I want to tread carefully here in attempting to shed more light on a durable and damaging myth. It is the myth that vegetarianism and veganism are similar. I often hear people talk about vegetarians and vegans in the same breath, as though they’re almost one and the same, with only trifling differences. I even hear the terms occasionally used interchangeably. While neither vegetarians nor vegans eat meat, that’s typically where the similarity ends. Beyond that, they’re worlds apart in terms of ethics and their impact on the environment. I didn’t educate myself on this until relatively recently — it’s not an easy reality to face — but the myth of humane animal milk, eggs and flesh is one of the most persistent and successful lies told by the animal exploitation industries.
I’ve tried various diets, from pescatarian to vegetarian to vegan. While I’m now fully vegan for ethical reasons, as well as for the environment and my health, I’ve spent far more years of my life consuming animal flesh and animal secretions than not doing so. I grew up in a small agricultural town in a home with very little means. My dad grew up on a farm, milking cows and taking eggs from the chickens, all for his family’s own consumption. I believe he slaughtered chickens, as well; I know he was at least present because he told stories about what he saw. Growing up on a rural farm, I doubt he or his family ever met a vegetarian, let alone a vegan. I don’t think it would have occurred to them to not turn animals into units of production and consume them and their secretions.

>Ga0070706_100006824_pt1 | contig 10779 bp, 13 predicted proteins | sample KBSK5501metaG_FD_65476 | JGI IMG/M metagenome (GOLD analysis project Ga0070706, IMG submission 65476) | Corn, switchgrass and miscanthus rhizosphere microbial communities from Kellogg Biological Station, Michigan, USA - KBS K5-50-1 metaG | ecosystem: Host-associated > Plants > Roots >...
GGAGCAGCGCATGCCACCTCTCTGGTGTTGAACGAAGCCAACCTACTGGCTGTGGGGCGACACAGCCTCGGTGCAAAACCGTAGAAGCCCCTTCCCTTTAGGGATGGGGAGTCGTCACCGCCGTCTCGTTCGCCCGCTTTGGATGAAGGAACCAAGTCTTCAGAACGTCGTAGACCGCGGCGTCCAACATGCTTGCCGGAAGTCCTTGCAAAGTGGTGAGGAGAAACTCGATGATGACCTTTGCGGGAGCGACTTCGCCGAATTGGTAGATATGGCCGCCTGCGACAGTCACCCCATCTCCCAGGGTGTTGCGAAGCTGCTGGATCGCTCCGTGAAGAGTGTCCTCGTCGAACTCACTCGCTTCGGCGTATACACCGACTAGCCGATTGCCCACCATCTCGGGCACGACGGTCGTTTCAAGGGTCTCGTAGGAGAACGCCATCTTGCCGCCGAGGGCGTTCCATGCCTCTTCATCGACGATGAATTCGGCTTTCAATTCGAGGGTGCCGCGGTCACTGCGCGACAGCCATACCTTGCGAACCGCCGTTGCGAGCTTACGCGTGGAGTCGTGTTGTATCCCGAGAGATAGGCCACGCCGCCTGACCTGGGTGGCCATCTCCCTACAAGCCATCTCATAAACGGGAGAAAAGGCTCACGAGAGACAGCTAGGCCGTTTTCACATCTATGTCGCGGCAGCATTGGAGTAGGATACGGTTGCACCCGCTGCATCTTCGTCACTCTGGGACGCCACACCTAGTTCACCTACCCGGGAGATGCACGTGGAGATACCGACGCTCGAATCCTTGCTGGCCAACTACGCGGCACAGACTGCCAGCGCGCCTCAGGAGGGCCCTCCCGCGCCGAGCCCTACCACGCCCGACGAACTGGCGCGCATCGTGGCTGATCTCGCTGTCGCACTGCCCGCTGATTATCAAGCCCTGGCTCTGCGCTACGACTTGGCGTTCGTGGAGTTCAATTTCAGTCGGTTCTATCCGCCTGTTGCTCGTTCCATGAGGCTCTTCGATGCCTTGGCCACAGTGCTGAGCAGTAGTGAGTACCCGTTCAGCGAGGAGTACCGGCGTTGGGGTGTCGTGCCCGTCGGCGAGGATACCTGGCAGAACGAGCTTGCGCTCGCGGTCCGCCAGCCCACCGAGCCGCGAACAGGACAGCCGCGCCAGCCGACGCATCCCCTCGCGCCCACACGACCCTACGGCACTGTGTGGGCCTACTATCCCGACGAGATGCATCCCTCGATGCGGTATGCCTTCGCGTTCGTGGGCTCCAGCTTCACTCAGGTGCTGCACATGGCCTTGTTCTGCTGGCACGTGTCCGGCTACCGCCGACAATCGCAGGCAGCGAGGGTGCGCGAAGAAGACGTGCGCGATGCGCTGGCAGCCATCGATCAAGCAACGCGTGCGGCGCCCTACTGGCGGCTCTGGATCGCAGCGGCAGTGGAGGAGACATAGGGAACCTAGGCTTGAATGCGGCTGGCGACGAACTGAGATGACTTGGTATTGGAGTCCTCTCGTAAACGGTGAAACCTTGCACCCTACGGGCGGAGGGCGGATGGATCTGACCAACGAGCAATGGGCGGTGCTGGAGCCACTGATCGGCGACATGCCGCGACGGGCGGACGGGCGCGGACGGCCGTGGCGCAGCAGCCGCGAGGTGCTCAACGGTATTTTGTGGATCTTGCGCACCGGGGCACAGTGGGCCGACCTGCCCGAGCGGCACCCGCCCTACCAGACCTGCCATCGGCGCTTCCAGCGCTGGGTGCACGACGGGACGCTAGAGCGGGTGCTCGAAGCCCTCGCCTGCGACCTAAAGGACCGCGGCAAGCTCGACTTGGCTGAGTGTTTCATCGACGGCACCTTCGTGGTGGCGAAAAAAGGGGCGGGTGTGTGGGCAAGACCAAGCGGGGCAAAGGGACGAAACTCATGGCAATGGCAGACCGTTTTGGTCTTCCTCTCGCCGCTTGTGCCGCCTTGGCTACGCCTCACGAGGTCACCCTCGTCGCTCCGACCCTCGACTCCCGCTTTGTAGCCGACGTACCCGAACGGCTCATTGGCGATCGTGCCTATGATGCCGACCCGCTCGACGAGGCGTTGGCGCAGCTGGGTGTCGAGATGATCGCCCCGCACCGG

In his excellent book, The World Peace Diet, Will Tuttle, PhD has the following to say about the world we’re born into:
“None of us ever consciously and freely chose to eat animals. We have all inherited this from our culture and upbringing. Going into the baby food department of any grocery store today, we see it immediately: beef-flavored baby food, chicken, veal, and lamb baby food, and even cheese lasagna baby food. Well-meaning parents, grandparents, friends, and neighbors have forced the flesh and secretions of animals upon us from before we can remember. As infants, we have no idea what “veal,” “turkey,” “egg,” or “beef” actually are, or where they come from. We don’t know what horror is visited upon helpless creatures in order to create the easily available concoctions being spooned into our little teething mouths. We find out slowly, and by the time we do, the cruelty and perversity involved seem natural and normal to us…” Will Tuttle PhD. The World Peace Diet (pp. 10-11). Lantern Books. Kindle Edition (2008-01-29)
When I ate a vegetarian diet for six months or so, I consumed only organic, free range eggs and organic milk, yogurt and cheese from “happy” cows. I believed that by doing this and removing animal flesh from my diet, I was no longer participating in the exploitation, torture and killing of animals. I now know that, in fact, I was simply buying into the endless and highly effective propaganda put out by the animal exploitation and killing industries and the government agencies and officials they own.
The truth is that, even on the smallest of dairy and poultry farms, even so-called free-range chickens, cows, goats and their offspring suffer horrible cruelty, lead miserable lives and die early and often painful deaths.